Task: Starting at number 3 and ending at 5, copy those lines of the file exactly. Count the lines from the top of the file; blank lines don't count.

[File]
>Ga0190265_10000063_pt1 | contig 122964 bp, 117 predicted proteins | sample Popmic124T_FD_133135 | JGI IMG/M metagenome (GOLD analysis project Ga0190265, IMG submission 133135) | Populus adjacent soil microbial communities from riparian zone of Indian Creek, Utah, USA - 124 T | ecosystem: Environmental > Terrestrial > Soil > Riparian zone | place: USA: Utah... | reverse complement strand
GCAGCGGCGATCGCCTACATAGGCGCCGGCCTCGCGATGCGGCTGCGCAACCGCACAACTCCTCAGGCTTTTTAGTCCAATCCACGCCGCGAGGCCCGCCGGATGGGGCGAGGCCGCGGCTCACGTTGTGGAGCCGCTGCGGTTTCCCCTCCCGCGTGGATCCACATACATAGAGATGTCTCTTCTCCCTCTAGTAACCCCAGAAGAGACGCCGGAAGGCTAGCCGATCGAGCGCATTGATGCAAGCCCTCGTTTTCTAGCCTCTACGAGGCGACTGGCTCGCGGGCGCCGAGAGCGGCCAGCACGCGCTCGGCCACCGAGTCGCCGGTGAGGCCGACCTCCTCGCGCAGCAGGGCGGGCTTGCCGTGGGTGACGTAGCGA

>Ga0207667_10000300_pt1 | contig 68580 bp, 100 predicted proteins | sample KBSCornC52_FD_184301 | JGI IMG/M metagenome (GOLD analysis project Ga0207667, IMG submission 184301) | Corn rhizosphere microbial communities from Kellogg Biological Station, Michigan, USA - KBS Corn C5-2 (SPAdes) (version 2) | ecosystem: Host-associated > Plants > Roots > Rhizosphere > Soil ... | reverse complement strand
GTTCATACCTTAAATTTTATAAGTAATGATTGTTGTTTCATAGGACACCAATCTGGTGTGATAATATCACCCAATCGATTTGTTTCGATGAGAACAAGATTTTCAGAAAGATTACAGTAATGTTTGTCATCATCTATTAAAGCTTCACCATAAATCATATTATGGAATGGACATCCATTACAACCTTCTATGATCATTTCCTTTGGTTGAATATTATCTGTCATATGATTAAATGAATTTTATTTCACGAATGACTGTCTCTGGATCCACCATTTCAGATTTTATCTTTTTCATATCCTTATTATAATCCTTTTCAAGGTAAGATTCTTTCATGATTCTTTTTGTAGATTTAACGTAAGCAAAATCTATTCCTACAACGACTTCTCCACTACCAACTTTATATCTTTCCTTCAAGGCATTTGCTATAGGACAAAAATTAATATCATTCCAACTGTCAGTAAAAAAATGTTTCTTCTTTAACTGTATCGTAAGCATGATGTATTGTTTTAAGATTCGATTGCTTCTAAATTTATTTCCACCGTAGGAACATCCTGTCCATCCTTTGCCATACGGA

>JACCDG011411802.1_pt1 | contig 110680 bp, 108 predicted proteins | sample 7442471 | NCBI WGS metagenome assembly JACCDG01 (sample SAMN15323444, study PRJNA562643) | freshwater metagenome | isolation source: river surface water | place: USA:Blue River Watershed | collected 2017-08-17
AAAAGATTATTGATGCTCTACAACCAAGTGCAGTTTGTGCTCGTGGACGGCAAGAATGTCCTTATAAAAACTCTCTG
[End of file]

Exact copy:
>Ga0207667_10000300_pt1 | contig 68580 bp, 100 predicted proteins | sample KBSCornC52_FD_184301 | JGI IMG/M metagenome (GOLD analysis project Ga0207667, IMG submission 184301) | Corn rhizosphere microbial communities from Kellogg Biological Station, Michigan, USA - KBS Corn C5-2 (SPAdes) (version 2) | ecosystem: Host-associated > Plants > Roots > Rhizosphere > Soil ... | reverse complement strand
GTTCATACCTTAAATTTTATAAGTAATGATTGTTGTTTCATAGGACACCAATCTGGTGTGATAATATCACCCAATCGATTTGTTTCGATGAGAACAAGATTTTCAGAAAGATTACAGTAATGTTTGTCATCATCTATTAAAGCTTCACCATAAATCATATTATGGAATGGACATCCATTACAACCTTCTATGATCATTTCCTTTGGTTGAATATTATCTGTCATATGATTAAATGAATTTTATTTCACGAATGACTGTCTCTGGATCCACCATTTCAGATTTTATCTTTTTCATATCCTTATTATAATCCTTTTCAAGGTAAGATTCTTTCATGATTCTTTTTGTAGATTTAACGTAAGCAAAATCTATTCCTACAACGACTTCTCCACTACCAACTTTATATCTTTCCTTCAAGGCATTTGCTATAGGACAAAAATTAATATCATTCCAACTGTCAGTAAAAAAATGTTTCTTCTTTAACTGTATCGTAAGCATGATGTATTGTTTTAAGATTCGATTGCTTCTAAATTTATTTCCACCGTAGGAACATCCTGTCCATCCTTTGCCATACGGA

>JACCDG011411802.1_pt1 | contig 110680 bp, 108 predicted proteins | sample 7442471 | NCBI WGS metagenome assembly JACCDG01 (sample SAMN15323444, study PRJNA562643) | freshwater metagenome | isolation source: river surface water | place: USA:Blue River Watershed | collected 2017-08-17